In a first embodiment of this aspect of the present invention the plurality of LED units may comprise a plurality of packaged LEDs. In some embodiments of this aspect, the packaged LEDs may be mounted over or on a carrier, circuit board, a metal core circuit board or the like. The carrier may comprise portions for mounting of each packaged LED as well as conductive elements which may electrically couple the anode and cathode of each LED package to anodes and/or cathodes of other LED packages.

Some embodiments of this aspect of the present invention may also employ a light sensor that communicates with the driver or electronics to make relatively small adjustments to the power input (for example current input) to the LED array to ensure a relatively narrow distribution in the total luminous intensity from LED array to LED array or lamp to lamp. For example, in an LED array designed to provide about 1000 lm, some arrays may produce about 950 lm and some may produce about 1050 lm. In the former case the electronics may increase the input power to provide a luminous flux of about 1000 lm, while in the latter case the electronics may decrease the input power to provide a luminous flux of about 1000 lm.

The conventional LEDs (or LED packages) discussed above are comprised of a LED die in a package. The LED die and packages used in conventional LED lamps are designed to support high current and high temperature operation and thus are relatively expensive. The price for the Cree XP-E lamp in quantities of 1000 is about $4.40 each and thus the price for the LEDs alone (not counting a carrier or assembly costs) for such an array or light engine would be relatively expensive. For example, an array having 100 LEDs would have a cost of just the LEDs of about $440. Thus while such a light emitting device would have a relatively high luminous efficacy, its relatively high cost may not be acceptable in most applications.

In another aspect of this embodiment of the present invention, the packaged LEDs may comprise a relatively small LED die in a relatively inexpensive package. Such an aspect may have more packaged LEDs per light engine than in the previous example because in this case, each LED may emit less light than in the preceding example. In one example the LED package may comprise a surface mount package. In this embodiment it is important that the cost of the die and the package, as well as the means of mounting the packaged LEDs onto the carrier, circuit board, metal core circuit board or the like, be as inexpensive as possible.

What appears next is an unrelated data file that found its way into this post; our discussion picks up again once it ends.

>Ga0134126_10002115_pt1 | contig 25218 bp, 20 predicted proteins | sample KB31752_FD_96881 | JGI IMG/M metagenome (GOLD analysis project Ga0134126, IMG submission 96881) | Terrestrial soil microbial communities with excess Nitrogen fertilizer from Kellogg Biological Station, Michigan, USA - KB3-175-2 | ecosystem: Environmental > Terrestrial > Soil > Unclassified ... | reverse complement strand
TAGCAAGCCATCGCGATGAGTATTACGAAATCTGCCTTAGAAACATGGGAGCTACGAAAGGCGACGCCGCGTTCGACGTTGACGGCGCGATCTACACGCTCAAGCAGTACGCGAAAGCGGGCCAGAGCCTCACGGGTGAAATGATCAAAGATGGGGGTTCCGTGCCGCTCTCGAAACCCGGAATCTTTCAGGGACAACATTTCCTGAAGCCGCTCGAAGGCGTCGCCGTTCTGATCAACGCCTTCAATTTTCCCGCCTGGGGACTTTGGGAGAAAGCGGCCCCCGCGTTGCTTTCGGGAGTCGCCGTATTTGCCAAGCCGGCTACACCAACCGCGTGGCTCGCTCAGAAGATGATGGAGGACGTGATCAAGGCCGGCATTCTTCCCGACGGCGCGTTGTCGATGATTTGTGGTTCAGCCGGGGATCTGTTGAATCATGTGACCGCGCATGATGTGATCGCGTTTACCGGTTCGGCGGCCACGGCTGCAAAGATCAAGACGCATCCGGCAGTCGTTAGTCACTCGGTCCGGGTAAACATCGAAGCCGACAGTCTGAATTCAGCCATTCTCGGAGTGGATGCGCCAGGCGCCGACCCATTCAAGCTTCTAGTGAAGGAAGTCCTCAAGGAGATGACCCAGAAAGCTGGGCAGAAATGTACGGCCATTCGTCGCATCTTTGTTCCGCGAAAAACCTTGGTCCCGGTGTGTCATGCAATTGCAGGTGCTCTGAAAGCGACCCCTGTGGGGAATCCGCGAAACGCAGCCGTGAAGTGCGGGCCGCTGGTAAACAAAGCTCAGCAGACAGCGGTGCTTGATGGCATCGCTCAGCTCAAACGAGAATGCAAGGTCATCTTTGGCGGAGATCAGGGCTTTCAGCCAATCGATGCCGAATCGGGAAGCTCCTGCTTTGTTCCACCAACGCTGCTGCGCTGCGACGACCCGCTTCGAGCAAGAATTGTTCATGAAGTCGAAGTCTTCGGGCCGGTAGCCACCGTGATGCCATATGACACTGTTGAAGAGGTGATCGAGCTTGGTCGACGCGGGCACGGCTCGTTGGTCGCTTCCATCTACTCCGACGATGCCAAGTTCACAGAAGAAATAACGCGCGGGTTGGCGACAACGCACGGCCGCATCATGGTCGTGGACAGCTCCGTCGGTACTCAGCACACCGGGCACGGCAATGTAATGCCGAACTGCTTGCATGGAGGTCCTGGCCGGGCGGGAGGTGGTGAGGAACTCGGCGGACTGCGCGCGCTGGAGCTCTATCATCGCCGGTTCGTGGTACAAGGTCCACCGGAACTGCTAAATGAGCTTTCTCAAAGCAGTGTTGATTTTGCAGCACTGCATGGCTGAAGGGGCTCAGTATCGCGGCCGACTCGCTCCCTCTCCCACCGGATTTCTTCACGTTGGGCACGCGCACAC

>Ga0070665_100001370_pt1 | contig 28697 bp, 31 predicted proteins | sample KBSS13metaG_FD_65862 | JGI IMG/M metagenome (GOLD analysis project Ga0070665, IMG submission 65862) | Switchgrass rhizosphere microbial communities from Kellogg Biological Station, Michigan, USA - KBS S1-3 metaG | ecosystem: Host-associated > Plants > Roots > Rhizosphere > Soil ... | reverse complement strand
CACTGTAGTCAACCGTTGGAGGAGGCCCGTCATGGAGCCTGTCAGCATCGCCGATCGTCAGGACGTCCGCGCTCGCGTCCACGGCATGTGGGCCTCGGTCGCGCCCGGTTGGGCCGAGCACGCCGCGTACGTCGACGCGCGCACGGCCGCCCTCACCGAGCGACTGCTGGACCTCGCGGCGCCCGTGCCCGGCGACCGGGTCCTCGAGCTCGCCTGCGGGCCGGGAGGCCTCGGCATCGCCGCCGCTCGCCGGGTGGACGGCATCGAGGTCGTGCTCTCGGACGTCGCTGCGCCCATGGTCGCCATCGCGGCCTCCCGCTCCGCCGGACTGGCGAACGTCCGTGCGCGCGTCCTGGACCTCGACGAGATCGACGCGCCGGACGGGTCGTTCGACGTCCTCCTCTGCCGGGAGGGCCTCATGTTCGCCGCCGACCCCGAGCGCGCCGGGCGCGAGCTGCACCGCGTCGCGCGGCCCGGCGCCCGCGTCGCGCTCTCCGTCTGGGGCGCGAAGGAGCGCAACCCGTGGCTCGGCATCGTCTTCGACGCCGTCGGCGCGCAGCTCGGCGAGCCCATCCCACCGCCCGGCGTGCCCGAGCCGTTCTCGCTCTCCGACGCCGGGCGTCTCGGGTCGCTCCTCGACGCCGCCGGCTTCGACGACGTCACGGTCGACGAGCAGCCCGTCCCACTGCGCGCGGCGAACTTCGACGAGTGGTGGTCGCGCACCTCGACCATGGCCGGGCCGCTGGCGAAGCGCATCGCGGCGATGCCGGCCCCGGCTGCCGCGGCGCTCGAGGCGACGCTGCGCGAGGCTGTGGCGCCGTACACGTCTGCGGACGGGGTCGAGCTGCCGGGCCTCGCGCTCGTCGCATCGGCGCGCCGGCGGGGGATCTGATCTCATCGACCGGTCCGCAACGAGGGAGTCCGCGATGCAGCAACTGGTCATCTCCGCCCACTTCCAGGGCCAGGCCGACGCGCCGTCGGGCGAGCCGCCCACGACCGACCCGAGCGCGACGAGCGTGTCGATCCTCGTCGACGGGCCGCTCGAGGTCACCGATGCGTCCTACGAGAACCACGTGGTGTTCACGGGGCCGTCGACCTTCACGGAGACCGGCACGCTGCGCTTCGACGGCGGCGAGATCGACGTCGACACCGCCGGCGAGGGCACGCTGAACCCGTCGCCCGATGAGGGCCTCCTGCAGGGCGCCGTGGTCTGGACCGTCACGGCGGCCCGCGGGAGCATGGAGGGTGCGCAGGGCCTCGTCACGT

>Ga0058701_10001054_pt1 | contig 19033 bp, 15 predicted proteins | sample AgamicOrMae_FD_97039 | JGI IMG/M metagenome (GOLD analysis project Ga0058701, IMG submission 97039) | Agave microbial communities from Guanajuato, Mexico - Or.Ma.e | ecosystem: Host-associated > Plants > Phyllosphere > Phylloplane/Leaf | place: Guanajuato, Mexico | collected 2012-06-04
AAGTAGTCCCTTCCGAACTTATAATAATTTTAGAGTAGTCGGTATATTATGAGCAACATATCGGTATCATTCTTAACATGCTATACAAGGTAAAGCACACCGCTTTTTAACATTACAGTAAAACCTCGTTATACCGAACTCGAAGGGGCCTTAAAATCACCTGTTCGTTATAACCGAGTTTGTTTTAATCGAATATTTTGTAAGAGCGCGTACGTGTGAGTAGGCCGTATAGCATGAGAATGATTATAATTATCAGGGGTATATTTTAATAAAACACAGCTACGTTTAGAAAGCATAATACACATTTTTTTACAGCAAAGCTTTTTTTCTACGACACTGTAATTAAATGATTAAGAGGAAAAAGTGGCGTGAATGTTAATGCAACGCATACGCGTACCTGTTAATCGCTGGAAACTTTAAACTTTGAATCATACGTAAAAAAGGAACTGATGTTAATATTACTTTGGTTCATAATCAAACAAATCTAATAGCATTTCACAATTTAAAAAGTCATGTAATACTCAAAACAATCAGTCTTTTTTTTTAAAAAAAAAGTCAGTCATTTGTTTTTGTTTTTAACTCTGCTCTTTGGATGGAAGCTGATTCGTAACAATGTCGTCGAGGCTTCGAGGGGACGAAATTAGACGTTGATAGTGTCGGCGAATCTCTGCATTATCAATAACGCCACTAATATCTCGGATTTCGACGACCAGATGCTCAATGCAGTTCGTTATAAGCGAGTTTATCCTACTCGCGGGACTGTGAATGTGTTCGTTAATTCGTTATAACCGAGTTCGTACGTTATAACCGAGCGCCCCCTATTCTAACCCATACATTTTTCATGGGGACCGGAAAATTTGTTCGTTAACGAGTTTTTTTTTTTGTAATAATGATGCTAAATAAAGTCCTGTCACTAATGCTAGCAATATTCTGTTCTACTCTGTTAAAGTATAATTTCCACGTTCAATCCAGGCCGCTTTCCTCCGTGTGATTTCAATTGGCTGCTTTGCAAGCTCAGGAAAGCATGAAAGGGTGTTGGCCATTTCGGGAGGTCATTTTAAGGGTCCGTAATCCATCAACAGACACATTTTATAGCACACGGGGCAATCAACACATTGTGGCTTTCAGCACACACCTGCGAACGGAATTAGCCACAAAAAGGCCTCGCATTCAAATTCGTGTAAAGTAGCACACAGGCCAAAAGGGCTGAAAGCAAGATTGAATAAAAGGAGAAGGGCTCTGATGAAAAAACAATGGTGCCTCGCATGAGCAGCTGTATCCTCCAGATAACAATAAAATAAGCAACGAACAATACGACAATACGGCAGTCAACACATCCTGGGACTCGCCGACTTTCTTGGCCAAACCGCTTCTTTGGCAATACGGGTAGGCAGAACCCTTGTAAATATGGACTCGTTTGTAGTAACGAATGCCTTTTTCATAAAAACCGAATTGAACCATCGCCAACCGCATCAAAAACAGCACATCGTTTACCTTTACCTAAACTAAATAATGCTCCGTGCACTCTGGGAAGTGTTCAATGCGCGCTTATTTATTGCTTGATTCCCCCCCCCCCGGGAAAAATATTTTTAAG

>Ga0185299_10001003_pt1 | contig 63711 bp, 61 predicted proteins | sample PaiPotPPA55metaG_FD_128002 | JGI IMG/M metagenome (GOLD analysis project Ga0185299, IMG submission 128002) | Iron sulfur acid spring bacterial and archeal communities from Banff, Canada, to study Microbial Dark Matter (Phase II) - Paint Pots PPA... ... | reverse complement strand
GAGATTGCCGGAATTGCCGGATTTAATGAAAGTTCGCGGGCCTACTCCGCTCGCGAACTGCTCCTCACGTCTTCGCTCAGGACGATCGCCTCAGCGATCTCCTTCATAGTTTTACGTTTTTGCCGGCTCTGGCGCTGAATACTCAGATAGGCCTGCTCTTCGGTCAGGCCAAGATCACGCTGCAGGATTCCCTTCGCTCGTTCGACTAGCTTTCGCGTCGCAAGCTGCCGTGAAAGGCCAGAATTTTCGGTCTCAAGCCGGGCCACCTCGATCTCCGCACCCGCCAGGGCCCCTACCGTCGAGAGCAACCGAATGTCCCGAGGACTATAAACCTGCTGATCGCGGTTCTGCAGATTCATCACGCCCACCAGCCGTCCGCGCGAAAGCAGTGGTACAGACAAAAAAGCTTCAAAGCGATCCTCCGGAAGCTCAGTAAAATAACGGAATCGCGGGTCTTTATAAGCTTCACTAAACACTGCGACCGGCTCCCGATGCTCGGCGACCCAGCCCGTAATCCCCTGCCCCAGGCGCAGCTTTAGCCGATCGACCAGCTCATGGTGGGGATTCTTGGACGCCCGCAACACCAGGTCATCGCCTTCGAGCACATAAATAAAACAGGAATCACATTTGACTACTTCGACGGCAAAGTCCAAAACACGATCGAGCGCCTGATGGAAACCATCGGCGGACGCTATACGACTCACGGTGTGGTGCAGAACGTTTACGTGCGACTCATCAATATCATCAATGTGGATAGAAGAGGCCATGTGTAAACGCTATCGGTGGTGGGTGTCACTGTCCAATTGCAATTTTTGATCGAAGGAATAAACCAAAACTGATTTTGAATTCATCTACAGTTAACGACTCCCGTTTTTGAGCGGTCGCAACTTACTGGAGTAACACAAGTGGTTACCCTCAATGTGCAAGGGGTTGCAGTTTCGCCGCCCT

In a second aspect of this embodiment of the present invention, the plurality of LED units may comprise a plurality of unpackaged LED die. In some embodiments of this aspect, the LED die may be mounted over a carrier, for example a circuit board, a metal core circuit board, a semiconductor wafer or other support structures. For example the LED die may be mounted over a carrier comprising silicon, aluminum nitride, silicon carbide, diamond, sapphire or other materials. The carrier may comprise portions for mounting of each packaged LED as well as conductive elements which may electrically couple the anode and cathode of each LED package to anodes and/or cathodes of other LED packages. In some embodiments it may be desirable for the carrier to have a high thermal conductivity.

In some embodiments of this aspect of the present invention, the LED die may be mounted over an electrically conductive carrier while in other embodiments the LED die may be mounted over a carrier that is electrically insulating. For example, a conductive carrier may comprise a metal such as aluminum or copper, silicon, conductive aluminum nitride or conductive silicon carbide. An insulating carrier may comprise, for example, glass, sapphire, insulating aluminum nitride or insulating silicon carbide. In some examples the carrier may be electrically conductive, with an electrically insulating film or material formed over all of or portions of the carrier and in some cases further electrically conductive elements may be formed over portions of or all of the electrically insulating film or material. In other examples the carrier may be electrically insulating, and electrically conductive elements may be formed over portions or all of the electrically insulating carrier.

FIG. 11 is a schematic of one embodiment of this aspect of the present invention comprising a plurality of LED die 1052 formed over carrier 1050. LED die 1052 comprise a semiconductor chip, a bottom contact (not shown) and a top contact 1054. Carrier 1050 may comprise an electrically insulating material, for example silicon carbide, aluminum nitride, sapphire or silicon with a layer of silicon dioxide formed over it. First conductive elements 1056 may be formed over carrier 1050 and the bottom contact of LED die 1052 may be electrically coupled to first conductive elements 1056. In some embodiments LED die 1052 may be attached to first conductive elements 1056, for example using a solder or conductive epoxy or adhesive. In this example there are five parallel strings of LED die 1052, with each string comprising five LED die 1052 electrically coupled in series. However, this is not a limitation of the present invention and in other embodiments number of LED die 1052 and other series and parallel couplings may be utilized. The series connection is made by electrically coupling the bottom contact (not shown) of one LED 1052 to top contact 1054